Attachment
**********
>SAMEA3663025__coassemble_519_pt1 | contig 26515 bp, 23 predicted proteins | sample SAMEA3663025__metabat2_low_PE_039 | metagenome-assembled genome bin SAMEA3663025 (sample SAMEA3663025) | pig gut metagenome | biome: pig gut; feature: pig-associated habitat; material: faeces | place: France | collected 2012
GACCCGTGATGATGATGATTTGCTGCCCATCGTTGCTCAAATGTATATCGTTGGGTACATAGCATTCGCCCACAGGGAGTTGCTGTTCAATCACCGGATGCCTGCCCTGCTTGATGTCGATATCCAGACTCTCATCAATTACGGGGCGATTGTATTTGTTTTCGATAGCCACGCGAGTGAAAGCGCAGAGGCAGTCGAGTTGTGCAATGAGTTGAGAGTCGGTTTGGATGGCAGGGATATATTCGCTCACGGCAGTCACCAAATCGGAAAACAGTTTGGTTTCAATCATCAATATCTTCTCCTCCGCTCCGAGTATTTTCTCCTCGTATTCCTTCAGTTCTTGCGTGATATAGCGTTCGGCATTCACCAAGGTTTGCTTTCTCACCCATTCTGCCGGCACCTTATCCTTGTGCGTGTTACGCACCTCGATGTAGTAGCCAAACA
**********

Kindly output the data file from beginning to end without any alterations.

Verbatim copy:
>SAMEA3663025__coassemble_519_pt1 | contig 26515 bp, 23 predicted proteins | sample SAMEA3663025__metabat2_low_PE_039 | metagenome-assembled genome bin SAMEA3663025 (sample SAMEA3663025) | pig gut metagenome | biome: pig gut; feature: pig-associated habitat; material: faeces | place: France | collected 2012
GACCCGTGATGATGATGATTTGCTGCCCATCGTTGCTCAAATGTATATCGTTGGGTACATAGCATTCGCCCACAGGGAGTTGCTGTTCAATCACCGGATGCCTGCCCTGCTTGATGTCGATATCCAGACTCTCATCAATTACGGGGCGATTGTATTTGTTTTCGATAGCCACGCGAGTGAAAGCGCAGAGGCAGTCGAGTTGTGCAATGAGTTGAGAGTCGGTTTGGATGGCAGGGATATATTCGCTCACGGCAGTCACCAAATCGGAAAACAGTTTGGTTTCAATCATCAATATCTTCTCCTCCGCTCCGAGTATTTTCTCCTCGTATTCCTTCAGTTCTTGCGTGATATAGCGTTCGGCATTCACCAAGGTTTGCTTTCTCACCCATTCTGCCGGCACCTTATCCTTGTGCGTGTTACGCACCTCGATGTAGTAGCCAAACA